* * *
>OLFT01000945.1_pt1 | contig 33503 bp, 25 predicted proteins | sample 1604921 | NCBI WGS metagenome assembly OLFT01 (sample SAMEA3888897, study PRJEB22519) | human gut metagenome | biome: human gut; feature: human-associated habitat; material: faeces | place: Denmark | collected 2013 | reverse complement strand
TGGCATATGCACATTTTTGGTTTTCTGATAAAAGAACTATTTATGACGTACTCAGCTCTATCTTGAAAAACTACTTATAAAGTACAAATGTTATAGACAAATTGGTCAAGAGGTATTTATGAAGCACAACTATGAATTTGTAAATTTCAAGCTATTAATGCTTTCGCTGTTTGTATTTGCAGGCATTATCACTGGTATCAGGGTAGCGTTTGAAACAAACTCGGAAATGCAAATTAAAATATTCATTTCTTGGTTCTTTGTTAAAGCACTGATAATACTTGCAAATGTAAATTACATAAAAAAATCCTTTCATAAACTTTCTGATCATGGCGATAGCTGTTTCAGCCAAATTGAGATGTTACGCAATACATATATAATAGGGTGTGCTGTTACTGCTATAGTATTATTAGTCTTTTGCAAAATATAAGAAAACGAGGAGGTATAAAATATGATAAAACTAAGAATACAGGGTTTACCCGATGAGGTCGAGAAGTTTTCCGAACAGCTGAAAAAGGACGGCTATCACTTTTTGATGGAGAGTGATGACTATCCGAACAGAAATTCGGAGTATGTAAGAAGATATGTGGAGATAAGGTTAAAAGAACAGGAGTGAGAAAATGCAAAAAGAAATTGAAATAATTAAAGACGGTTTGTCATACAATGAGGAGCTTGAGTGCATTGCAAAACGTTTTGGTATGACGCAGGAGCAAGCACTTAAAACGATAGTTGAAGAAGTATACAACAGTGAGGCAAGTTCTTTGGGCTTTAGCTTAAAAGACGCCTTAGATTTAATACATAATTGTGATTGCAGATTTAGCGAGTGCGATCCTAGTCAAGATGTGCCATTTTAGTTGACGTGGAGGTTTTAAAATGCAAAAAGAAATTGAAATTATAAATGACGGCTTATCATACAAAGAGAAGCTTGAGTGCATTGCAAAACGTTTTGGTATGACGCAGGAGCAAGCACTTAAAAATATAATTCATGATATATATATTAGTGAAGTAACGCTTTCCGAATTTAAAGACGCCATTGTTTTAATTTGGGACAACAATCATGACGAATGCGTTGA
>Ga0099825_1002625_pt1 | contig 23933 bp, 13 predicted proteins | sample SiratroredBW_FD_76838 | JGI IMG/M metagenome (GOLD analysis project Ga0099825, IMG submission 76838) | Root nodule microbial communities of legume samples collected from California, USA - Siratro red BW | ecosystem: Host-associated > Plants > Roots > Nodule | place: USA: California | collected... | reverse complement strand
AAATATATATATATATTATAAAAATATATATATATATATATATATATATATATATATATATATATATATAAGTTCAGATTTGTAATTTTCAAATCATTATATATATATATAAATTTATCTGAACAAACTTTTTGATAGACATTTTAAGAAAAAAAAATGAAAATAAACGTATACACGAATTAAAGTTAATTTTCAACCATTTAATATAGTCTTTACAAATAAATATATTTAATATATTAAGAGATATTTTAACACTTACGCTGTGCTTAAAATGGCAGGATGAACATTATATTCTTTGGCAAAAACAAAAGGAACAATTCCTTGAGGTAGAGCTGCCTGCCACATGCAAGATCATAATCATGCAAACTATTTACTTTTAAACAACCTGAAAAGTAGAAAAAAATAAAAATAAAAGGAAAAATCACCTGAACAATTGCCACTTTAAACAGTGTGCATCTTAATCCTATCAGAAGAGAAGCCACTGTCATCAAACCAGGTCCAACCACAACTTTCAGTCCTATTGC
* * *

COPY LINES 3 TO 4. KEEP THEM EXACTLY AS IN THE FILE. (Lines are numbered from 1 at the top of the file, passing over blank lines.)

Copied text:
>Ga0099825_1002625_pt1 | contig 23933 bp, 13 predicted proteins | sample SiratroredBW_FD_76838 | JGI IMG/M metagenome (GOLD analysis project Ga0099825, IMG submission 76838) | Root nodule microbial communities of legume samples collected from California, USA - Siratro red BW | ecosystem: Host-associated > Plants > Roots > Nodule | place: USA: California | collected... | reverse complement strand
AAATATATATATATATTATAAAAATATATATATATATATATATATATATATATATATATATATATATATAAGTTCAGATTTGTAATTTTCAAATCATTATATATATATATAAATTTATCTGAACAAACTTTTTGATAGACATTTTAAGAAAAAAAAATGAAAATAAACGTATACACGAATTAAAGTTAATTTTCAACCATTTAATATAGTCTTTACAAATAAATATATTTAATATATTAAGAGATATTTTAACACTTACGCTGTGCTTAAAATGGCAGGATGAACATTATATTCTTTGGCAAAAACAAAAGGAACAATTCCTTGAGGTAGAGCTGCCTGCCACATGCAAGATCATAATCATGCAAACTATTTACTTTTAAACAACCTGAAAAGTAGAAAAAAATAAAAATAAAAGGAAAAATCACCTGAACAATTGCCACTTTAAACAGTGTGCATCTTAATCCTATCAGAAGAGAAGCCACTGTCATCAAACCAGGTCCAACCACAACTTTCAGTCCTATTGC